Background:Abdominal aortic aneurysm (AAA) is a life-threatening vascular disease. It is controversial whether statin and calcium channel blockers (CCBs) has an inhibitory effect on the expansion of AAA. Some studies reported that CCBs have an inhibitory effect on Rho-kinase activity. Rho-kinase plays an important role in the pathogenesis of various cardiovascular diseases. However, there is no study reporting of the association between Rho-kinase and human AAAs.Methods and Results:Experimental AAA was induced in Apolipoprotein E-deficient (ApoE-/-) mice infused with angiotensin II (AngII) for 28 days. They were randomly divided into the following 5 groups; saline infusion alone (sham), AngII infusion alone, AngII infusion plus atorvastatin (10 mg/kg/day), AngII infusion plus amlodipine (1 mg/kg/day), and AngII infusion plus combination therapy with atorvastatin (10 mg/kg/day) and amlodipine (1 mg/kg/day). The combination therapy significantly suppressed AngII-induced increase in maximal aortic diameter as compared with sham, whereas each monotherapy had no inhibitory effects. The combination therapy significantly reduced AngII-induced apoptosis and elastin degradation at the AAA lesion, whereas each monotherapy did not. Moreover, Rho-kinase activity, as evaluated by the extent of phosphorylation of myosin-binding subunit (a substrate of Rho-kinase) and matrix metalloproteinase activity were significantly increased in the AngII-induced AAA lesion as compared with sham, both of which were again significantly suppressed by the combination therapy. In human aortic samples, immunohistochemistory revealed that the activity and expression of Rho-kinase was up-regulated in AAA lesion as compared with abdominal aorta from control subjects.Conclusions:Rho-kinase is up-regulated in the aortic wall of human AAA. The combination therapy with amlodipine and Atorvastatin, but not each monotherapy, suppresses AngII-induced AAA formation in mice in vivo, for which Rho-kinase inhibition may be involved.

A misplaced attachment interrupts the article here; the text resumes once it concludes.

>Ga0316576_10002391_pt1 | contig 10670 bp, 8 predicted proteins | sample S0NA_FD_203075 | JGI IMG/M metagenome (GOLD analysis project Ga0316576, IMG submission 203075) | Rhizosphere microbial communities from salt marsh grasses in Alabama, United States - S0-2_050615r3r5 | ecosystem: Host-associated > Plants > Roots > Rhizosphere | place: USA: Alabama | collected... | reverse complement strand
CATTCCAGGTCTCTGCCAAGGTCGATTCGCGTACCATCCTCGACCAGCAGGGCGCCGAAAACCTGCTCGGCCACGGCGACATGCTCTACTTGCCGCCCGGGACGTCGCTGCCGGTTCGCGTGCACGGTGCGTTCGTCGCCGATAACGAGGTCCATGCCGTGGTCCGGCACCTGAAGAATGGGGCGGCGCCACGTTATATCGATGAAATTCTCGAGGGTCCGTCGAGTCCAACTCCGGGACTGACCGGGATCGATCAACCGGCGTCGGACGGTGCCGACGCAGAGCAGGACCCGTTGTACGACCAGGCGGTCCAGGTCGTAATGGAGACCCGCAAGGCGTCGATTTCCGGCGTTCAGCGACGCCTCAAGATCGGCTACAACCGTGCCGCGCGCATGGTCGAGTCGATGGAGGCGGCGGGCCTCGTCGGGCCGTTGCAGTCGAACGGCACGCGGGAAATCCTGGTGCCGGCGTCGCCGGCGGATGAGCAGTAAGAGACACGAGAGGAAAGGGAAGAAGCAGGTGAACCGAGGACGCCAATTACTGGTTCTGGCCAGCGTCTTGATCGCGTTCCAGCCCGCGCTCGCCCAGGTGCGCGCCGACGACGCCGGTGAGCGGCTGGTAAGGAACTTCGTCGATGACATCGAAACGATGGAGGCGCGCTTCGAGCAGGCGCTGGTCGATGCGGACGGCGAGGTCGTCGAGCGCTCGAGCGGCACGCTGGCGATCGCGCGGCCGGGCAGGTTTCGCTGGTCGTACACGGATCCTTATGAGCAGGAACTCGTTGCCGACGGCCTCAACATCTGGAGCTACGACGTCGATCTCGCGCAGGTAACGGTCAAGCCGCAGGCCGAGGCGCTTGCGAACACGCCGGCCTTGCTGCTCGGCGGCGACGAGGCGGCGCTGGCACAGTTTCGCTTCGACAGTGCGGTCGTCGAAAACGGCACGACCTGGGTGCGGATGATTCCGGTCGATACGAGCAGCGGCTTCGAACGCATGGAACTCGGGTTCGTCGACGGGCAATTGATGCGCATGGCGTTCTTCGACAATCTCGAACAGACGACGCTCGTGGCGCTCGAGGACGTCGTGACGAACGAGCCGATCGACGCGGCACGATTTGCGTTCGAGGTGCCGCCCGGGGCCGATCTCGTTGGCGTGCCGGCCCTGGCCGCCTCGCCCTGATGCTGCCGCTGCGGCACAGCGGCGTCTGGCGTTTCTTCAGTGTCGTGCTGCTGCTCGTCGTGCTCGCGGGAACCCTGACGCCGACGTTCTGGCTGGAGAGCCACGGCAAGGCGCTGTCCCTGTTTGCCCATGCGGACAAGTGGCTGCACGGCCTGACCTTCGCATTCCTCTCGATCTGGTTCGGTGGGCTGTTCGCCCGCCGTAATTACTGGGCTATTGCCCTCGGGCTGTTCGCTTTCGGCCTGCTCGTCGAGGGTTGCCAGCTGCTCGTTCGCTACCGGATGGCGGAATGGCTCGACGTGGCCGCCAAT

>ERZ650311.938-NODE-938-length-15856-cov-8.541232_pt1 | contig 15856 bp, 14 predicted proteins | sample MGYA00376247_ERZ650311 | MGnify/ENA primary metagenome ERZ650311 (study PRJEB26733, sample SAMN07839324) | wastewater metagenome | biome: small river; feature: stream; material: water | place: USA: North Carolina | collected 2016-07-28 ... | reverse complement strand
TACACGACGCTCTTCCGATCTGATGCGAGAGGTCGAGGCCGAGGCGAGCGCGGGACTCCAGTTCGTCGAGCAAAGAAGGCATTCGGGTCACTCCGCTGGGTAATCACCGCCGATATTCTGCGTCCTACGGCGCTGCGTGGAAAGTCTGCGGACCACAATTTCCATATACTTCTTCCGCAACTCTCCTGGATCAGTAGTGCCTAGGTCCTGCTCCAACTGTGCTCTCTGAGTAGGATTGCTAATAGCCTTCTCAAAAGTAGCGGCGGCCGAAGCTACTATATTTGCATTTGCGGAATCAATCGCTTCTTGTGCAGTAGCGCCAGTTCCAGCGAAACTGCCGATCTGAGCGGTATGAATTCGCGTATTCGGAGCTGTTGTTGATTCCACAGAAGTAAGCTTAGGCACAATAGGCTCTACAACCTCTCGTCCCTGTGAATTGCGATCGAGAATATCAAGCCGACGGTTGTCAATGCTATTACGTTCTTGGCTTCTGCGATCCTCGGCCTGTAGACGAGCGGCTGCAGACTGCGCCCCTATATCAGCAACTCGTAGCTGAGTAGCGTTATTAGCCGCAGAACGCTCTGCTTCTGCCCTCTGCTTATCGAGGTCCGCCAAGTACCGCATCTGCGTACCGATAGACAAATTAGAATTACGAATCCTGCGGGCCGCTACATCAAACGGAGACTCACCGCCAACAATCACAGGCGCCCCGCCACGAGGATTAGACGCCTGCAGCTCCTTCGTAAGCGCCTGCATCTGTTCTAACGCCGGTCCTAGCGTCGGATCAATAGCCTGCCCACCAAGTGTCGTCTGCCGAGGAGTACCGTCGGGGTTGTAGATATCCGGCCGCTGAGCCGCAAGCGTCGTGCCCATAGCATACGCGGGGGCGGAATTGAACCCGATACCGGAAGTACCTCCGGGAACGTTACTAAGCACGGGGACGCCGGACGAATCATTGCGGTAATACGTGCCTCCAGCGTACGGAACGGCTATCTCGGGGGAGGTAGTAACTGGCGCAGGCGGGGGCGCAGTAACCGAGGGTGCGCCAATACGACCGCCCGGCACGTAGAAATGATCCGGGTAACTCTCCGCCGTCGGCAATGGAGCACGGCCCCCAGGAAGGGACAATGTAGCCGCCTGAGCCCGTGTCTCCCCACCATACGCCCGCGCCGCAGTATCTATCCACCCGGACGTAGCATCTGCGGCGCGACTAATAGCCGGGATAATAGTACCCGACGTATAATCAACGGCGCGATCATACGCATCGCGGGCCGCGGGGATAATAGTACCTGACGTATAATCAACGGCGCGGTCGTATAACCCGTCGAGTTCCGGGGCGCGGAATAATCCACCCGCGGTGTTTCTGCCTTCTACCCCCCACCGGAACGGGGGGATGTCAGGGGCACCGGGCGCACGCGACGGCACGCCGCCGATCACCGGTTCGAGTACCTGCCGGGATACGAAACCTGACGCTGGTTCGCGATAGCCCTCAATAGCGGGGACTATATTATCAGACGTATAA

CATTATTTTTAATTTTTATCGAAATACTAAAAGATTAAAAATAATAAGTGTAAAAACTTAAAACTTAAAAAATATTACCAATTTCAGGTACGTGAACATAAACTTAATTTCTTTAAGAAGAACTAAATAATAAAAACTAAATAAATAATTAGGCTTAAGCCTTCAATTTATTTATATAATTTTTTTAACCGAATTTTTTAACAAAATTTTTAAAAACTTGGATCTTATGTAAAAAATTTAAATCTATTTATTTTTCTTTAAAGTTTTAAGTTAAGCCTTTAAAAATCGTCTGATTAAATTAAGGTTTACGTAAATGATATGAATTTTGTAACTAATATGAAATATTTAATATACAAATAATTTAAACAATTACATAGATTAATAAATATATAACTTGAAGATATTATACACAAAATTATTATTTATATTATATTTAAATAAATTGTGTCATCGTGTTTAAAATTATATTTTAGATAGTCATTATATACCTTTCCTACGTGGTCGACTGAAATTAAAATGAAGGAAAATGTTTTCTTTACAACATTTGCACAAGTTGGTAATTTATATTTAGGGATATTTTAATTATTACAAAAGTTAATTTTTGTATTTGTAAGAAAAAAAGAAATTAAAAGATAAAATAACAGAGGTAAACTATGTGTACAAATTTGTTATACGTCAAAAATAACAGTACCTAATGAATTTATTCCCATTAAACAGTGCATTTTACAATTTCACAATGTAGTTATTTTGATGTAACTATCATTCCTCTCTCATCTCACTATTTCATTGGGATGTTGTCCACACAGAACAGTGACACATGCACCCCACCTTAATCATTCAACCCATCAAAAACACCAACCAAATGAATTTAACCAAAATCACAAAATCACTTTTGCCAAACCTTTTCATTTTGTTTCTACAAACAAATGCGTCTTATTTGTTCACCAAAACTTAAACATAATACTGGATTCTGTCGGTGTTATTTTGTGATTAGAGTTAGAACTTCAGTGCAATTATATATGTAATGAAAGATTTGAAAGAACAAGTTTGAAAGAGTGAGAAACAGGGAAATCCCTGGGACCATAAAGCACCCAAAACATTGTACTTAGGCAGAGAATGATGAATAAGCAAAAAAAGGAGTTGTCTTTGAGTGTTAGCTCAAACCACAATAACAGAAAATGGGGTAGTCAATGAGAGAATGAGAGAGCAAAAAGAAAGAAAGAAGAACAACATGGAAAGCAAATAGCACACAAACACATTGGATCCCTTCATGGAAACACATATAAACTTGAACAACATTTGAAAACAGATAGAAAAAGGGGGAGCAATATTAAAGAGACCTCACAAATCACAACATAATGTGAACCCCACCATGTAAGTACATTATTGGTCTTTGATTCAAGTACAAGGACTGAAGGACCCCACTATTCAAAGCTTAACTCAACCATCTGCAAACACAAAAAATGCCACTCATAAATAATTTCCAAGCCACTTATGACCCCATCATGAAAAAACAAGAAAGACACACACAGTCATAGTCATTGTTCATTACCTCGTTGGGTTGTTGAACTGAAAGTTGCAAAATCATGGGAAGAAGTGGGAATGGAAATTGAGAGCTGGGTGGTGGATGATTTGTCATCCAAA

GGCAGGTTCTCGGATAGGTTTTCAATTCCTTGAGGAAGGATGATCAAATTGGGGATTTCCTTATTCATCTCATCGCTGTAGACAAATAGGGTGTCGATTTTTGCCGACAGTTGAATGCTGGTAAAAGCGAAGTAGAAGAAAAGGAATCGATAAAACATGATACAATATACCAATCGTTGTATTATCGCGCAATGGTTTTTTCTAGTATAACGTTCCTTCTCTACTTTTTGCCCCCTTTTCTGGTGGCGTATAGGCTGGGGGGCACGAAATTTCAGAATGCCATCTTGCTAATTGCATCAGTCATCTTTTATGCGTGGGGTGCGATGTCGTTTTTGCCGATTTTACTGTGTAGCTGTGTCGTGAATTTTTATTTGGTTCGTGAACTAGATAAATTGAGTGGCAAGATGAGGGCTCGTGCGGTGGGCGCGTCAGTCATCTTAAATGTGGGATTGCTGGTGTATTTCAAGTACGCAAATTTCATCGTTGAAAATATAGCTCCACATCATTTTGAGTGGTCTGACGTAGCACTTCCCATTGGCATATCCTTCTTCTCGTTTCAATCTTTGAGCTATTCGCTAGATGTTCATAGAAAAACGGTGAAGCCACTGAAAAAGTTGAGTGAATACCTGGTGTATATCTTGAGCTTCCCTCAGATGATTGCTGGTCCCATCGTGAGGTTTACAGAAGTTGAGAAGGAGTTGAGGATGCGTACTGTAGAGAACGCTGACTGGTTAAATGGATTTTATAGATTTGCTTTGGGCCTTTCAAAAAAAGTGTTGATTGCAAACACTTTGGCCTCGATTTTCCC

ASJC Scopus subject areas
- Biochemistry, Genetics and Molecular Biology(all)
- Agricultural and Biological Sciences(all)